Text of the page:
COURTESY JOSHUA HAYHURST
Local artist Andy Kay demonstrates calligraphy to Katherine Carcaterra's AP art history class.
Teacher sheds light on art history
"It's all about the 'chi,'" Andy Kay, an expert Chinese calligraphist, told a group of James Campbell High School students as they practiced their ink strokes on genuine Chinese papyrus paper in art history class. They had been studying art beyond the European tradition for the past week, and it was time for a small but practical and useful break.
Campbell High School
The Ewa Naupaka
91-980 North Road
Ewa Beach, Hawaii 97606
Katherine Carcaterra had invited him to the class for art lesson No. 2, after a successful first lesson on cave paintings. Arantxa Jan Medina, a senior in the class, said, "This was one of the best classes that we've had. We're usually taking notes all class period, but today it was an actual hands-on experience with something that we were studying." Carcaterra wants to add something more to learning about art, rather than the usual "What does this painting look like to you?" The former art history major wants the art to connect with the students and give them more than just a pretty picture. She wants to introduce a deeper meaning.
"Art history is so wonderful because it allows students to open their minds in and out of class," Carcaterra said. This might be because of all the interaction students have in the class. Not only do they have guest speakers come and speak to them about certain aspects of today's and yesterday's art, but they also are expected to have a class field trip to Paris in March. The study of art goes well beyond what is in print; they learn the ins and outs of art in our everyday world in architecture. The students were required to build models of historic cathedrals for Campbell's Advanced Placement night. "We all did different cathedrals that were built for different reasons and in different ways," said Shelli Wagner. "Being able to actually build them gave us insight to why it was built and how. Having to do this really taught everyone something new and gave us an even deeper meaning in appreciating the art."
However, art history is not all fun and games. The class is a combination of high school standards and college expectations. While students juggle the responsibilities of high school students, they take on the equivalent of a college workload. Students are required to read at home and take notes on what they are reading.
Bianca Burgess, a student at Campbell, said, "Many of my friends are enrolled in the art history class, and now beach days have turned into study groups ... dedicated to art history!" Even Carcaterra knows the amount of dedication and determination needed to pass the class, and gives herself a 5 out of 5 for strictness. Each day is vital, so missing even one day could be missing out on a unit that could be on the Advanced Placement exam. The AP courses offered at Campbell are for students who want a national focus on college prep. Students get a chance to take a college-level course for a year then take an exam that will test their knowledge at a college level and offer the opportunity of obtaining college credit.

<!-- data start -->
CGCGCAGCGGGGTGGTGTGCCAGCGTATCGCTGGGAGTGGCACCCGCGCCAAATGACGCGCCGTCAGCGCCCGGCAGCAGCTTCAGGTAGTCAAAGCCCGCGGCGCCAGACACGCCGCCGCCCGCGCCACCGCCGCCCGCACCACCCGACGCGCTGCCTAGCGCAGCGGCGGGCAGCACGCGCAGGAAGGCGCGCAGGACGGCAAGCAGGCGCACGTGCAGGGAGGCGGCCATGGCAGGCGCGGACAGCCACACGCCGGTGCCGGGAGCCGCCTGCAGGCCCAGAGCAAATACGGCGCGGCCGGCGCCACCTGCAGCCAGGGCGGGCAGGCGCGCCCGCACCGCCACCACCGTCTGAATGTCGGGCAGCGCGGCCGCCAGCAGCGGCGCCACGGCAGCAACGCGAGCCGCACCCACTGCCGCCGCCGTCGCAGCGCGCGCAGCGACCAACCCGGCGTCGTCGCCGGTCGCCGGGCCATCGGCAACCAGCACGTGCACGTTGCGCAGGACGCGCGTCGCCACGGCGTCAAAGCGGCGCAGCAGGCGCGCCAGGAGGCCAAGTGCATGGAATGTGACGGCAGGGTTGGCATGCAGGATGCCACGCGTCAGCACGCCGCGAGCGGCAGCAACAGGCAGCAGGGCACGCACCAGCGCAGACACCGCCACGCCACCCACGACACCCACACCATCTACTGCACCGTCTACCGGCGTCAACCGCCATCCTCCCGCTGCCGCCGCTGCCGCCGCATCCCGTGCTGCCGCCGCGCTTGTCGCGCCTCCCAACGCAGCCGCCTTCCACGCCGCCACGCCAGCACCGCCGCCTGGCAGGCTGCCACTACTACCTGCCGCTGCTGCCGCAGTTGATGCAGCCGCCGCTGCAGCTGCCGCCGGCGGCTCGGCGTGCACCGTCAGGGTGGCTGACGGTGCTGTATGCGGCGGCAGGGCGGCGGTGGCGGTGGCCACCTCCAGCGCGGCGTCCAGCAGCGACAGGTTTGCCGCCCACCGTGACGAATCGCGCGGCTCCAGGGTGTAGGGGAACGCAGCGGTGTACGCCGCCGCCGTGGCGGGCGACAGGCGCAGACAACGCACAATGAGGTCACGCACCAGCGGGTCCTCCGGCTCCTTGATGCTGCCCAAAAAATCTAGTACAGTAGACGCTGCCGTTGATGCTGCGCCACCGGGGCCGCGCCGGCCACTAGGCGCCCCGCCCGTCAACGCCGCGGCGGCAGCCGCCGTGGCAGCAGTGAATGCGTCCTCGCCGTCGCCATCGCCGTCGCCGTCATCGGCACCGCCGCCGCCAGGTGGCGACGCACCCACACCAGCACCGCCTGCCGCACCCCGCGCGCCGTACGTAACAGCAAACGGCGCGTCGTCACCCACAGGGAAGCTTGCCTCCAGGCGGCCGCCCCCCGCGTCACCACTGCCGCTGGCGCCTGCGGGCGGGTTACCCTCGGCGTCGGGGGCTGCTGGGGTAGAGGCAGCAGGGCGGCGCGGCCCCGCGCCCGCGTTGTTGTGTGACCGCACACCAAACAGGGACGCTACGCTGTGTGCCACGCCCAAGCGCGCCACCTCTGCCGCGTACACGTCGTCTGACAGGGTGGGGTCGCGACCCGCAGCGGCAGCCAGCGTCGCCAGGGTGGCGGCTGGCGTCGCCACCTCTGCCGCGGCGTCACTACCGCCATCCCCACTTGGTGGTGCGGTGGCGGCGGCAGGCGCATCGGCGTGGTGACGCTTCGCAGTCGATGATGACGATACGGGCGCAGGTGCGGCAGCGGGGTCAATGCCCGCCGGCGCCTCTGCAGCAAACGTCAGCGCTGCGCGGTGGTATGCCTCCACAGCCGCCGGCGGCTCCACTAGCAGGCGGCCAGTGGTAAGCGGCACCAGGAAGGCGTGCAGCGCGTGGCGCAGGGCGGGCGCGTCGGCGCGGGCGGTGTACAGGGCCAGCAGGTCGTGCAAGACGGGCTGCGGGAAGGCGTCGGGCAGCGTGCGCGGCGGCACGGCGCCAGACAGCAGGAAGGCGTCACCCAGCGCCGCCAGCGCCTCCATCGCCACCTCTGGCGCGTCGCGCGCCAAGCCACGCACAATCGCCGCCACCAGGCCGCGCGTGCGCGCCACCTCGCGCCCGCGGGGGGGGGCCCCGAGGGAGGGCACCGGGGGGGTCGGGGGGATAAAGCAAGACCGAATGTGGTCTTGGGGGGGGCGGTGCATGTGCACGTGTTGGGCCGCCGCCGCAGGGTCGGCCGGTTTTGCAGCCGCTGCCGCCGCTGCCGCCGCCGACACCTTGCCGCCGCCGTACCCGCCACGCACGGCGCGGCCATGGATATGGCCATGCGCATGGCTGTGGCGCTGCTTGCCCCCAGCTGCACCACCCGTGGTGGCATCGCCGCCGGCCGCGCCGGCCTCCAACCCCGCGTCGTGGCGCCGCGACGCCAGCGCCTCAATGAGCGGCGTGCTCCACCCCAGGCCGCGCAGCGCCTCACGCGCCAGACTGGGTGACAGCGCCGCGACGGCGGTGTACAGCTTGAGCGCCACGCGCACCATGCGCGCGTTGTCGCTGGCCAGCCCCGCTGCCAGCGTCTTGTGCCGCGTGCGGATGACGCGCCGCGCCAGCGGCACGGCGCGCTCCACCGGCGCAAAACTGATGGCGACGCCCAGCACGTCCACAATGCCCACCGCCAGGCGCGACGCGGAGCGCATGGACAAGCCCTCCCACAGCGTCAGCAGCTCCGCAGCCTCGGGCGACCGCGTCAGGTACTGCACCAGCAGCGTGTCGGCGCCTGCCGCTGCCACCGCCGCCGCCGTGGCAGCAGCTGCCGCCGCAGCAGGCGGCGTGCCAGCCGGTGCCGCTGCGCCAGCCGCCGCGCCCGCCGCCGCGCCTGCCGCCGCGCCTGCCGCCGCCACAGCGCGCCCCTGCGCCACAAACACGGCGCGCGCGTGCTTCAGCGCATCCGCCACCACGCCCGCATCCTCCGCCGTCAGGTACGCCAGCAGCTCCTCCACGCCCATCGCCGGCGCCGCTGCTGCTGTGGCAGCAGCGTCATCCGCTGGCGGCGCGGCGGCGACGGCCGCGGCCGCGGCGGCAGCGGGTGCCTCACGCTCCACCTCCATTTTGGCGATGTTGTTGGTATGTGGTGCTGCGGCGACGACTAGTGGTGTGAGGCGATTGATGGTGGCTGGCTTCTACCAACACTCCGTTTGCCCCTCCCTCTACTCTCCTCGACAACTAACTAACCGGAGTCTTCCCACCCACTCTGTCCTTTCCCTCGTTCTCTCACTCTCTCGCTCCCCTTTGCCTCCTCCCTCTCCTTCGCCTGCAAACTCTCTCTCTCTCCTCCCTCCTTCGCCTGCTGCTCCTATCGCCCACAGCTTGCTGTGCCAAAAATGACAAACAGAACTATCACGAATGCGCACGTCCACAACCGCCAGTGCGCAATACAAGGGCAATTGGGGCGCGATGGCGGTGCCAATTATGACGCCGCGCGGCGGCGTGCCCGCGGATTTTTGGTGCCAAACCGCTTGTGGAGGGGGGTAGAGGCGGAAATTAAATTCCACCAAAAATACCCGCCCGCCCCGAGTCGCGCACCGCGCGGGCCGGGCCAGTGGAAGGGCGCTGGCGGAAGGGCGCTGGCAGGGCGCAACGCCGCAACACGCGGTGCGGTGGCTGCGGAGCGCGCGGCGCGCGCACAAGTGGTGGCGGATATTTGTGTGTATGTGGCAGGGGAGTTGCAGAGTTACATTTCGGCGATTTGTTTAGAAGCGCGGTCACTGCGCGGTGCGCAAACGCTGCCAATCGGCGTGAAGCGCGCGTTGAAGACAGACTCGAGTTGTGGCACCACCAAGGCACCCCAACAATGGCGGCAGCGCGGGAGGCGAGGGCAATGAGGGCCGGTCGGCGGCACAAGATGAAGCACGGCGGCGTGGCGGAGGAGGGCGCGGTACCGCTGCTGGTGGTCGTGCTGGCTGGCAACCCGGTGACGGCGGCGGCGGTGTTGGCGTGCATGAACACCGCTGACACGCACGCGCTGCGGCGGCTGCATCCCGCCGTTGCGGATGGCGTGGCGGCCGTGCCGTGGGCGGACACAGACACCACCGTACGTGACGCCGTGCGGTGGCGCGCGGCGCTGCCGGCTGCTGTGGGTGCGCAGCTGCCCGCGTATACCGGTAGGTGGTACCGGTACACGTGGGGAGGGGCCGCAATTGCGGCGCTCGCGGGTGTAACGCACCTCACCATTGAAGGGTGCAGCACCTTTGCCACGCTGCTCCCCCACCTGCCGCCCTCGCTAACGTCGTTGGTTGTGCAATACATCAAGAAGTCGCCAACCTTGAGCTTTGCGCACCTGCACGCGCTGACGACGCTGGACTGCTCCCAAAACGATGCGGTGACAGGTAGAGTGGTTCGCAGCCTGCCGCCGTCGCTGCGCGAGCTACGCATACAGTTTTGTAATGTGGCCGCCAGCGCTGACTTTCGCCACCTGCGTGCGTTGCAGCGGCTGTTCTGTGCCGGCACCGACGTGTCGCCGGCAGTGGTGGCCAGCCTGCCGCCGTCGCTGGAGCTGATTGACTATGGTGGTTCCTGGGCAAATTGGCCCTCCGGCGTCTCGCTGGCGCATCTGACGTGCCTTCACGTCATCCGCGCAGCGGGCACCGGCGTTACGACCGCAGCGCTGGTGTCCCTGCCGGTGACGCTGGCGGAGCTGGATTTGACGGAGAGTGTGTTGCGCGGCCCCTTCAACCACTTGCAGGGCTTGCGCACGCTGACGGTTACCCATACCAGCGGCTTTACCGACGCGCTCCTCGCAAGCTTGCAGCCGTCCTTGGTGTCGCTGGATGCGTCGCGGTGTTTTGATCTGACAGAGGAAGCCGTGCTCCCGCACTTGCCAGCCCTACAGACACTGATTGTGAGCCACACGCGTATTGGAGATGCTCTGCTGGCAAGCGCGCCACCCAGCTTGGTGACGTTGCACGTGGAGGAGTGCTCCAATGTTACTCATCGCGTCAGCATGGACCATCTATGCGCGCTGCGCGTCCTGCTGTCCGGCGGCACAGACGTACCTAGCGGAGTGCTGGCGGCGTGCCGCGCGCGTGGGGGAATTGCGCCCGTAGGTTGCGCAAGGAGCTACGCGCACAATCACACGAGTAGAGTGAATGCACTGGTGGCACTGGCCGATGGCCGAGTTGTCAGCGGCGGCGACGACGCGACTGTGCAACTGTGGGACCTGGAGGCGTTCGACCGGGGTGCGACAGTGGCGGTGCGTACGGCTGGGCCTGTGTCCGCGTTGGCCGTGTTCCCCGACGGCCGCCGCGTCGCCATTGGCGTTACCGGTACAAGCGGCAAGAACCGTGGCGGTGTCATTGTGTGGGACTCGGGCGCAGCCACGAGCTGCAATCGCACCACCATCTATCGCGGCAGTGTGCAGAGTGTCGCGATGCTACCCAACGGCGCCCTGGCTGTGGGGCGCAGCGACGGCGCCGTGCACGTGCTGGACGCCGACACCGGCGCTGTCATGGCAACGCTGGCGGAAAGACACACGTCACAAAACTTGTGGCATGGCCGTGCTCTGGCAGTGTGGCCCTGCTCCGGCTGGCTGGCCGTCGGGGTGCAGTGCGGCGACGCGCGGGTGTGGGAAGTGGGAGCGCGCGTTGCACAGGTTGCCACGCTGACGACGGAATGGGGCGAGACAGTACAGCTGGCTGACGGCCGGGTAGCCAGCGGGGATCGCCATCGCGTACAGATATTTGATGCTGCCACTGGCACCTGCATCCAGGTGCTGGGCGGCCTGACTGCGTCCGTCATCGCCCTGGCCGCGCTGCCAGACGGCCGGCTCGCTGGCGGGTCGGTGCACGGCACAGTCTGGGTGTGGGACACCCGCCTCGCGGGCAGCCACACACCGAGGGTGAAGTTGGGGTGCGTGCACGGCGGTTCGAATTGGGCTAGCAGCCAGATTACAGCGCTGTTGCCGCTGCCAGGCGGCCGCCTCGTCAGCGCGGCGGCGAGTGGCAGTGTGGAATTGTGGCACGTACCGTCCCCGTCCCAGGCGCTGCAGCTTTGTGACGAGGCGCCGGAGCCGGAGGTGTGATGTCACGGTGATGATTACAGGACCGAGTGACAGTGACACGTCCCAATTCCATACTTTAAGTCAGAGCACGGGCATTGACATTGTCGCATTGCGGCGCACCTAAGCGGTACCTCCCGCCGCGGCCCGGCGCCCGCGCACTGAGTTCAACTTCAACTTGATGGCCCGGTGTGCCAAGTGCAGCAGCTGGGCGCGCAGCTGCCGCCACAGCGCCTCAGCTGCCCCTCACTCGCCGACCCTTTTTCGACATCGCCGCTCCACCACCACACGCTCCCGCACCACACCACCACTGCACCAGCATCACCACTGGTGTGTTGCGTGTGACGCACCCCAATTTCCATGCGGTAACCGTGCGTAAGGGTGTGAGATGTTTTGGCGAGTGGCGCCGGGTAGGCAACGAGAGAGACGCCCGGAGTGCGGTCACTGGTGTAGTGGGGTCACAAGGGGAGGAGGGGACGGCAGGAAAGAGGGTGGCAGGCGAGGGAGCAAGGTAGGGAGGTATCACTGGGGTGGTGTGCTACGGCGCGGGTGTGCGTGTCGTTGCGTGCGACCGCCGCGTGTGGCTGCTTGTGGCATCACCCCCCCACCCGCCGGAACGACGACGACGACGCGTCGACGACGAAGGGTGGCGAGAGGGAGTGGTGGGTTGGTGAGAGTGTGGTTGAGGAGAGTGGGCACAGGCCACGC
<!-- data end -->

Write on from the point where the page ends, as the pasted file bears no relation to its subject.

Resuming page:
Since the AP art history exam is hard to predict, students are expected to know about all the art and cultures as best they can. Carcaterra wants to make sure that each student is well prepared for the exam and for future knowledge of not only art, but history as well. "I expect students to open their eyes to a different way of seeing the world and history," said Carcaterra. Along with learning about art, students are also taught an abundance of cultural history. Students learn the influence of historical figures such as Julius Caesar, Hatshepsut, Jesus Christ and Siddhartha Gautama (Buddha).
Student Eunice Comiso said, "I had no idea the class would be art and the history of the world. I thought it was going to be the history of art, not so much about all the war, plagues and victories that were going on at that time." Art history class is definitely not something students should enroll in unless they are prepared for late nights and a thick 5-pound textbook and have an appetite for the world history that inspires art.
However, Taylor Janca, a student enrolled in art history, said, "I would recommend this class to anyone willing to try it out. The class is amazing, and everyone is so dedicated to learning more and more. Ms. Carcaterra helps everyone whenever they need it. It's more than just learning for the sake of learning; it's learning to have fun while learning. That's what makes everything so great!"
Art history is said to not end at the graduation of the 2008 class. Unfortunately, Campbell is seeking a new art history teacher for the next school year so that the course can be offered again. Even though the art history course will be taught on the same grounds as this year, the class will not be the same without Carcaterra, the teacher who started it all. It seems as though no matter how tough or rigorous her art history course becomes, students in the course can never find a reason or a way to fail.